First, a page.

Laura Day is a professional training coach and intuitive who provides training sessions to companies such as Seagate Technology, and intuitive forecasts to firms including the William Morris talent agency, private individuals and celebrities. She is a New York Times bestselling author of seven books.

Day does not agree that intuition comes from the unconscious mind and writes that it is more of a sense or hidden ability.

“Although the intuitive self often borrows the language of the unconscious to describe itself, the unconscious and the place from which we receive intuitive data are actually different,” she wrote in her book “Practical Intuition.”

Day believes that anyone can become more intuitive — that it can be developed much like your muscles can be strengthened. Two of her books that provide step-by-step exercises to develop intuition are “Practical Intuition” and “How to Rule the World from Your Couch.”

“A common misconception about intuition is that it means not having to think about things,” Day wrote in “Practical Intuition.” “Even the expression ‘going with your gut’ implies that intuition does not take place in the head. Simply not thinking logically, however, does not mean you’re being intuitive. In fact, while using intuition you are actively observing and recording your impressions, interpreting them, and finally integrating them with your other mental processes.”

Also, by trusting your gut feelings, you keep your stress under control.

Kathy Berry

Weintraub also lists intuition-developing exercises in her book — using metaphors, journal keeping and dream interpretation. Here is an example of using metaphors to gain information about someone you might want to know better in your business or personal life.

“With your eyes open or closed, bring this person into your awareness as you become centered and quiet,” she wrote. “Then, close your eyes and become aware of your breathing. Notice how you feel in your body and the thoughts going through your mind. Now picture the person as an animal and think about all the characteristics of that animal.”

Is John Smith a bull, powerful but dangerous, or maybe even temperamental? After doing this exercise with metaphor, a person may use the intuitive result along with logical thought, observations and emotions.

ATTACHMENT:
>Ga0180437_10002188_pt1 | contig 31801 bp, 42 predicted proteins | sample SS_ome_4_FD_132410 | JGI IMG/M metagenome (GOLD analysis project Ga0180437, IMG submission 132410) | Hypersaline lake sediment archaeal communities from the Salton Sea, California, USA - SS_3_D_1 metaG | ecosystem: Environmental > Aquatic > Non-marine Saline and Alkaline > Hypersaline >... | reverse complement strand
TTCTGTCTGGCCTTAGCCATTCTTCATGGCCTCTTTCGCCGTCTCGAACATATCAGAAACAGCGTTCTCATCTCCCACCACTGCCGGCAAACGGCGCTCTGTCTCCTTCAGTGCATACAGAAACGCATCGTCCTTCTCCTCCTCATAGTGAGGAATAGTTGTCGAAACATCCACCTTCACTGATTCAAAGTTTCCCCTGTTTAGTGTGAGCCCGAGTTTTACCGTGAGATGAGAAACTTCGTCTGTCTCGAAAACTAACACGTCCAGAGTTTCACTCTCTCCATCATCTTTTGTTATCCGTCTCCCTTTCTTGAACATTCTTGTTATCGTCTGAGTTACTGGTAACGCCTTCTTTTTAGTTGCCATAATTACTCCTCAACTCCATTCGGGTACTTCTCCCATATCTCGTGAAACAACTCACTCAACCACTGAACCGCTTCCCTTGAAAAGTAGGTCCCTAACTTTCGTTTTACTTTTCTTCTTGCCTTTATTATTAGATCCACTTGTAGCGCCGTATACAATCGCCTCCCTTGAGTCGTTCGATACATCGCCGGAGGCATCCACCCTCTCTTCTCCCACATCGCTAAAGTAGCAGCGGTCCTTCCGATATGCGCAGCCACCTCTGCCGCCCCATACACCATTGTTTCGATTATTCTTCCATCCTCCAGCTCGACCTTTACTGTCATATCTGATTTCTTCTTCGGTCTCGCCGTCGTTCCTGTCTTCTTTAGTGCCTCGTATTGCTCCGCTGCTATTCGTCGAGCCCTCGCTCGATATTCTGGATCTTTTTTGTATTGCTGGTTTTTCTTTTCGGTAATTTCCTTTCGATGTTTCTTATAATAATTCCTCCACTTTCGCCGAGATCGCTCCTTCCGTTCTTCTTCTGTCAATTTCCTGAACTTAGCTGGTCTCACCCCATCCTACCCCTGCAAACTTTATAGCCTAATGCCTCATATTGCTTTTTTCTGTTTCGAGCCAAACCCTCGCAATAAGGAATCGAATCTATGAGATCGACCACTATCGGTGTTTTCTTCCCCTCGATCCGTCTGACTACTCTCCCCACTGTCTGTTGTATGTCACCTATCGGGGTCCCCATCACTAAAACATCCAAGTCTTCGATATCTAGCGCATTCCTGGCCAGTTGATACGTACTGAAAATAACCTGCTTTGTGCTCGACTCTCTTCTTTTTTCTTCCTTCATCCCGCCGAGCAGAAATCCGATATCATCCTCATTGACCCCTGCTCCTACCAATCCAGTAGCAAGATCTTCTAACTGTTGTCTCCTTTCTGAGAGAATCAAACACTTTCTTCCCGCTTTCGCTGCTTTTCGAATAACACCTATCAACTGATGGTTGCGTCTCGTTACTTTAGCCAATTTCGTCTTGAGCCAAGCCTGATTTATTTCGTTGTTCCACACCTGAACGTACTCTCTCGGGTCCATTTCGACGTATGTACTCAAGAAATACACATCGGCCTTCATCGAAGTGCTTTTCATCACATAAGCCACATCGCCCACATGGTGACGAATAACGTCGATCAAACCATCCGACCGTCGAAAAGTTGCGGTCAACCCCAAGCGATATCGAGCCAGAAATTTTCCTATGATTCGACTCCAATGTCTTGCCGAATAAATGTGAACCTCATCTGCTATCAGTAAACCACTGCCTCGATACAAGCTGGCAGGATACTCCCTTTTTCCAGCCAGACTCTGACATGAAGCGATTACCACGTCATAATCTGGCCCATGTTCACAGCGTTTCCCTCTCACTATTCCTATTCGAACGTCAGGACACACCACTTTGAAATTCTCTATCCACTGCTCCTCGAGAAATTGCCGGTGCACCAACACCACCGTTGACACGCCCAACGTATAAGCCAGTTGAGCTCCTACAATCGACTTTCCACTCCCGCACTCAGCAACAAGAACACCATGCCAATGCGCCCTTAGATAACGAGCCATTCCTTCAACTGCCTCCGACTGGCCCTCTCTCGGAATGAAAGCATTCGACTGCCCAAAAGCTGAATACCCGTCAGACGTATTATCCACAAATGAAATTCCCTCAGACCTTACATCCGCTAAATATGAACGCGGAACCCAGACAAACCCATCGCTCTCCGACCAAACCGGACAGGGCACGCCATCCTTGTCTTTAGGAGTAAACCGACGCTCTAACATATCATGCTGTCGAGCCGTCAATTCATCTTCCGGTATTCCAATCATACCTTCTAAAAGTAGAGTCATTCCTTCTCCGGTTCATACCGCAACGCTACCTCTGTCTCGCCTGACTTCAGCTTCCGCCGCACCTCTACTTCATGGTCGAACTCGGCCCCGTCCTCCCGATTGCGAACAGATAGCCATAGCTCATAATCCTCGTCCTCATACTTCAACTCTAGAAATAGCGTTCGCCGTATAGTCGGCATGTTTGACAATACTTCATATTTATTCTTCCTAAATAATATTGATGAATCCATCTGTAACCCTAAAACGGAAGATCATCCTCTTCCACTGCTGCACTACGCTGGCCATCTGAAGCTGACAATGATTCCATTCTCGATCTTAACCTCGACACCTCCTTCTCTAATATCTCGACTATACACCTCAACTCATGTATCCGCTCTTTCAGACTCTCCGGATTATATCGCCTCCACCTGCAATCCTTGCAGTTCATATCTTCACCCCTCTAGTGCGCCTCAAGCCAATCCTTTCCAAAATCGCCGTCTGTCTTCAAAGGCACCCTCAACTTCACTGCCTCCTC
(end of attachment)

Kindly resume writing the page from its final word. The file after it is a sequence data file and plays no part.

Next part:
Stress relief

“Tapping into your intuition can have a profound effect on your well-being, including your health, relationships, and work life,” Weintraub wrote.

A contributing author to the Princeton book describes play and intuition as related. Charles Laughlin, professor of anthropology and religion at Carleton University in Ottawa, Ontario, Canada, wrote that for social mammals to play, they cannot be distressed. There is a relationship between feeling secure, interested in the world and the spontaneity of play.

“The neurocognitive growth facilitated by play involves intuitive learning, and intuitive insights frequently arise as a consequence of ‘playing around’ with a problem,” he wrote.

So, playing and intuition can help solve problems. People also need to relax in order to best do either of these two activities. And combining logical, emotional and intuitive thinking helps a person to achieve a better balance. Kathy Berry thinks there is an association of trusting your intuition with relieving stress.

“Also, by trusting your gut feelings, you keep your stress under control,” Berry said.


  1. Sonny Altic - June 15, 2016 8:09 am

    I love it when people come together and share opinions, great blog, keep it up.

    • admin - June 16, 2016 3:39 am

      Thanks Sonny. The content is well-researched and the quotes are from experts. Thanks for reading! Sincerely, Patricia